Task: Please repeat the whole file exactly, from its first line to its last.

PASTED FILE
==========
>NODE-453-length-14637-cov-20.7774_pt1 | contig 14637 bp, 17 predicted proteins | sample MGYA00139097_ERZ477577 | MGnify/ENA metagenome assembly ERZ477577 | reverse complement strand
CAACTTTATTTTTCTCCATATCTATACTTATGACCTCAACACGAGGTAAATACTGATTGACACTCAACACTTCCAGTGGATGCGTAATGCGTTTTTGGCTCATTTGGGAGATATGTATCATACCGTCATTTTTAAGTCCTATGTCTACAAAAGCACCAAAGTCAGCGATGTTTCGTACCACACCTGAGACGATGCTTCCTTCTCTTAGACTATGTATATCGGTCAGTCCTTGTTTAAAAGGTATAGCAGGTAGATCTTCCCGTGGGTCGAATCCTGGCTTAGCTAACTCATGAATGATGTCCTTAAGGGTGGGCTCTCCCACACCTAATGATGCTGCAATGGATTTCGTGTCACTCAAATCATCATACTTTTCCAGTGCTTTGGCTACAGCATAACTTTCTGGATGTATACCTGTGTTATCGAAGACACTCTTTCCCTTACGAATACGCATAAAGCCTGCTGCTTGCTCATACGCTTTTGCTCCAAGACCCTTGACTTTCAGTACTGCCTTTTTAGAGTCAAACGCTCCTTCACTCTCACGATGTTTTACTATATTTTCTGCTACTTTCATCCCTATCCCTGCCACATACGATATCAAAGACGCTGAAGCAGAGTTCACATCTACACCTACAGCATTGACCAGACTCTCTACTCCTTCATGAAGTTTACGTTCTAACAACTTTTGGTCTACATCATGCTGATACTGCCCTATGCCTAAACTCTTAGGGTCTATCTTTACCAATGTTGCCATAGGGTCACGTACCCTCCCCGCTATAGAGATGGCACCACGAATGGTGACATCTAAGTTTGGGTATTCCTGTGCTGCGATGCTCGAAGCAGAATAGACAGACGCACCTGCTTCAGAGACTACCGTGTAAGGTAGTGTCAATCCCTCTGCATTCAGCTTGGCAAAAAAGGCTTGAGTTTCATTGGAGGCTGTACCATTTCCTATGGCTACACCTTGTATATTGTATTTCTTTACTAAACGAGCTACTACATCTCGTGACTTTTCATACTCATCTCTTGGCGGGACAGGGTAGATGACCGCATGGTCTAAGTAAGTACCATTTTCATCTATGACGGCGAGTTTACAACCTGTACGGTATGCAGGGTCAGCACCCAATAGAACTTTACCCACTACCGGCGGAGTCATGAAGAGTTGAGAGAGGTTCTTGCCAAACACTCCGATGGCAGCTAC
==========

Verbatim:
>NODE-453-length-14637-cov-20.7774_pt1 | contig 14637 bp, 17 predicted proteins | sample MGYA00139097_ERZ477577 | MGnify/ENA metagenome assembly ERZ477577 | reverse complement strand
CAACTTTATTTTTCTCCATATCTATACTTATGACCTCAACACGAGGTAAATACTGATTGACACTCAACACTTCCAGTGGATGCGTAATGCGTTTTTGGCTCATTTGGGAGATATGTATCATACCGTCATTTTTAAGTCCTATGTCTACAAAAGCACCAAAGTCAGCGATGTTTCGTACCACACCTGAGACGATGCTTCCTTCTCTTAGACTATGTATATCGGTCAGTCCTTGTTTAAAAGGTATAGCAGGTAGATCTTCCCGTGGGTCGAATCCTGGCTTAGCTAACTCATGAATGATGTCCTTAAGGGTGGGCTCTCCCACACCTAATGATGCTGCAATGGATTTCGTGTCACTCAAATCATCATACTTTTCCAGTGCTTTGGCTACAGCATAACTTTCTGGATGTATACCTGTGTTATCGAAGACACTCTTTCCCTTACGAATACGCATAAAGCCTGCTGCTTGCTCATACGCTTTTGCTCCAAGACCCTTGACTTTCAGTACTGCCTTTTTAGAGTCAAACGCTCCTTCACTCTCACGATGTTTTACTATATTTTCTGCTACTTTCATCCCTATCCCTGCCACATACGATATCAAAGACGCTGAAGCAGAGTTCACATCTACACCTACAGCATTGACCAGACTCTCTACTCCTTCATGAAGTTTACGTTCTAACAACTTTTGGTCTACATCATGCTGATACTGCCCTATGCCTAAACTCTTAGGGTCTATCTTTACCAATGTTGCCATAGGGTCACGTACCCTCCCCGCTATAGAGATGGCACCACGAATGGTGACATCTAAGTTTGGGTATTCCTGTGCTGCGATGCTCGAAGCAGAATAGACAGACGCACCTGCTTCAGAGACTACCGTGTAAGGTAGTGTCAATCCCTCTGCATTCAGCTTGGCAAAAAAGGCTTGAGTTTCATTGGAGGCTGTACCATTTCCTATGGCTACACCTTGTATATTGTATTTCTTTACTAAACGAGCTACTACATCTCGTGACTTTTCATACTCATCTCTTGGCGGGACAGGGTAGATGACCGCATGGTCTAAGTAAGTACCATTTTCATCTATGACGGCGAGTTTACAACCTGTACGGTATGCAGGGTCAGCACCCAATAGAACTTTACCCACTACCGGCGGAGTCATGAAGAGTTGAGAGAGGTTCTTGCCAAACACTCCGATGGCAGCTAC